|Developer: Square-Enix||Publisher: Nintendo|
|Release Date: November 29, 2004||Also On: None|
If you were to ask me, I'd be among the first to admit that I am a fan of old-school turn-based RPGs. Newer ones that convey the old-school feel and relative simplicity of the older ones, such as the Golden Sun series, I also enjoy, but sometimes it is nice to be able to go back and to play actual RPGs from the period when they were just beginning to come into their own. Despite a lengthy period of hesitation, I finally talked myself into buying and playing the Dawn of Souls remake of the first two entries of the Final Fantasy series.
I must admit that, despite having already played the first game in its original version on the NES, and beating it, and despite having already tried Final Fantasy II through a method which shall not be named and being turned off by the unconventional attribute enhancement system, I found the remade versions of both games to be well worth my time. I should make a note here before I commence with the actual review. The Final Fantasy II in this game is not Final Fantasy II for the SNES, but is rather an entry in the series on the NES that never saw North American release on that system.
Graphically, it is obvious that a lot of work went into these graphics at some point. Having never played the Origins version of these two games on PS1, I do not know whether this work went into them for that version and got ported to the GBA, or whether they were specifically done for the GBA, but, either way, the point is that the graphics in this version are very detailed and look very nice. My main concern graphically is that the spell animations are not as impressive as those in other turn-based RPGs on the system, such as the aforementioned Golden Sun, but that is probably just as much to maintain the old-school feel as it was a time-saving measure, and is therefore very forgivable.
And what can I say about the sound? The sound effects are pretty much typical fare for GBA RPGs, but the music comes across as particularly impressive when compared to the music of the original versions of the games. Don't get me wrong; it is the same music, but it has been redone to sound far better than it did in the original versions of the games, a fact which only adds to the addictiveness it holds. All told, the music is some of the best I've heard on the GBA, but then again, most gamers know that the music of the "classic period" of video games was better than most of what is used for newer games.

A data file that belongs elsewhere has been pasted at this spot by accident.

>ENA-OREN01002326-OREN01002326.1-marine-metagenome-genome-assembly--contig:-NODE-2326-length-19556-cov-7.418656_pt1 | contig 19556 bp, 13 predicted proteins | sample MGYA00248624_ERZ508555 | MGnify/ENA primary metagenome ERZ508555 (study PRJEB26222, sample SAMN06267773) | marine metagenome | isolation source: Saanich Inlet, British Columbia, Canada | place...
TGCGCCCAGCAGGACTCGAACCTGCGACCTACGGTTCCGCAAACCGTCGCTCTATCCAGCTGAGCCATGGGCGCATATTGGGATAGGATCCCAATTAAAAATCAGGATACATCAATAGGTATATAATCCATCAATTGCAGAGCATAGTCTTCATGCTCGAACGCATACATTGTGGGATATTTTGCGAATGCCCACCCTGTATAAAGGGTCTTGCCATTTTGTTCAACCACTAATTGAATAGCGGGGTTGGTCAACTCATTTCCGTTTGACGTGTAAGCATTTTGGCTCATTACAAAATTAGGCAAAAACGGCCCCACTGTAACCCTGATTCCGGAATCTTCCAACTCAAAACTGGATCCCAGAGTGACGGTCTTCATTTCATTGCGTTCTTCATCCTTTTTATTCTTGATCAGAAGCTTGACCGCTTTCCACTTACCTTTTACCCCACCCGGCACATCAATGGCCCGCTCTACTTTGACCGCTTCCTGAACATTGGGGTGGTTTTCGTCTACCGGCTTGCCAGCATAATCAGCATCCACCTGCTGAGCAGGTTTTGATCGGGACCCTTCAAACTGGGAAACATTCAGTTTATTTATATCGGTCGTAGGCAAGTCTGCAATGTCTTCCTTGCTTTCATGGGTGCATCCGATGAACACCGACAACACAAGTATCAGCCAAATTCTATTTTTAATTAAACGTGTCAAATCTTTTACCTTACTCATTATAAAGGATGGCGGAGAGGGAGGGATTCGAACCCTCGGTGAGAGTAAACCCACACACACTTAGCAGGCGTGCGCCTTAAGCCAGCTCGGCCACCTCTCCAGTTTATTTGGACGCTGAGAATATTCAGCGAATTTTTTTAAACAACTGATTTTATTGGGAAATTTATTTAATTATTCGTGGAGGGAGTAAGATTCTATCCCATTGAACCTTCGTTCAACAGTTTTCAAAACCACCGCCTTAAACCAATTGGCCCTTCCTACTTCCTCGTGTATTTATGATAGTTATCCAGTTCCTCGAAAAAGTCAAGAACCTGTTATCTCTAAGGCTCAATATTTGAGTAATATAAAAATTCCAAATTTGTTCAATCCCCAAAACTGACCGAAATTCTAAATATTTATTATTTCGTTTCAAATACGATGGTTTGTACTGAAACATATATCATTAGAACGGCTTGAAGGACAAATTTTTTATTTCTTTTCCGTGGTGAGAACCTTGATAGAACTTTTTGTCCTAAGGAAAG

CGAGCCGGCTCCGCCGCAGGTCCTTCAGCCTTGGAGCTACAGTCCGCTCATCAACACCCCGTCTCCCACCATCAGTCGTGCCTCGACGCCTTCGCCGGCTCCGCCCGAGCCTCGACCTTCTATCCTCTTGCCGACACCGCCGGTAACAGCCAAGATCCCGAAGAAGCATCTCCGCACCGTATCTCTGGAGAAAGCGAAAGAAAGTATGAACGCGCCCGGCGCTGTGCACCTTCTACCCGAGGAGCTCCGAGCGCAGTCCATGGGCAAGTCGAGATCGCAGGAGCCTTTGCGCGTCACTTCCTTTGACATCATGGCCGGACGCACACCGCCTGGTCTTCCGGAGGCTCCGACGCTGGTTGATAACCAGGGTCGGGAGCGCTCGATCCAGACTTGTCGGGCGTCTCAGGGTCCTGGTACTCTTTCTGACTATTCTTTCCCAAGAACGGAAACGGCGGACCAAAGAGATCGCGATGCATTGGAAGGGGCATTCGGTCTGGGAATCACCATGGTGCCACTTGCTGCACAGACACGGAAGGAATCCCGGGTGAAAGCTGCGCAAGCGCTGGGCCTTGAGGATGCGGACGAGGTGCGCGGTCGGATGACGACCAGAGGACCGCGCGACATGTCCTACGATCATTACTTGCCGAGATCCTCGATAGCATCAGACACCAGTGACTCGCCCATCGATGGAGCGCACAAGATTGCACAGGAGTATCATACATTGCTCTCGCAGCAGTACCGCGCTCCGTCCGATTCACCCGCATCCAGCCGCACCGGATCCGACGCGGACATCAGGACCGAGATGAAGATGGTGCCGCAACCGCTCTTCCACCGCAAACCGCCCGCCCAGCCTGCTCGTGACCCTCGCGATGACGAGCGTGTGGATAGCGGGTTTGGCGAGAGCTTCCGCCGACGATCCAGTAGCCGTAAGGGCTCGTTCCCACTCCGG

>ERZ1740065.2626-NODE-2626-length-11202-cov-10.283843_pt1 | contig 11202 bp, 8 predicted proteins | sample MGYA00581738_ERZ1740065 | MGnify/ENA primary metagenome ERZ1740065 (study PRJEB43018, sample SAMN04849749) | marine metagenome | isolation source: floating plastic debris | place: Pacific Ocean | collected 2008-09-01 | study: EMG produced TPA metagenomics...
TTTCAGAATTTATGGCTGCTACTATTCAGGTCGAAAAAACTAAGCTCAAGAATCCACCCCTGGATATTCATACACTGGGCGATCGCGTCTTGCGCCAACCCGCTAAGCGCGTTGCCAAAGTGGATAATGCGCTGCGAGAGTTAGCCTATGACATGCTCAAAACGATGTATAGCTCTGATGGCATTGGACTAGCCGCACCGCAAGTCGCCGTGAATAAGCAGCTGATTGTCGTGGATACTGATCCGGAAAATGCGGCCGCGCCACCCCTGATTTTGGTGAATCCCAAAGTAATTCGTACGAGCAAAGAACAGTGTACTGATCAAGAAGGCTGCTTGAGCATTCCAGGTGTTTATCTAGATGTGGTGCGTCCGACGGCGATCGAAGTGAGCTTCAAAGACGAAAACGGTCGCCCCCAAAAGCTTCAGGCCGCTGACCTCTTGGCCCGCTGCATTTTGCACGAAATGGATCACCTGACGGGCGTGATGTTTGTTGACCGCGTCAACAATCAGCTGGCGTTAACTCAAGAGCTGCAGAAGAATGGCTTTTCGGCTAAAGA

So far as gameplay is concerned, these two games use a bare-bones turn-based system of "fight-magic-items-flee". This system is functional, although, compared to many more modern RPGs, it is a bit on the basic side. Still, a reasonable diverseness of spell capabilities is available to be used, particularly in the second game, and in both games you get your choice of how you want each character to develop, in the first by choosing their classes before you begin, and in the second by manipulating the attribute enhancement system to make each character turn out as you want him or her to.
Although I doubt the need to explain the traditional leveling system of the original game, the attribute enhancement system of Final Fantasy II is enough to make some people give up in frustration, as I did the first time I tried the game. Essentially, instead of leveling, you gain attributes based upon your actions in battle. For example, a character who loses a significant quantity of hit points will see an increase in his HP max after the battle.
This system affects everything. Characters increase in proficiency with each weapon type individually, which, unless you are patient, will mean that each character will use the same type of weapon for the duration of the game. At the same time, spells can be leveled up if you cast them enough times. This means that, unlike in most RPGs where you can have a few spells that you reserve for boss battles, you will need to actually cast those spells a few times in regular battles if you want them to be useful at all when you get to the bosses that you intend to use them on.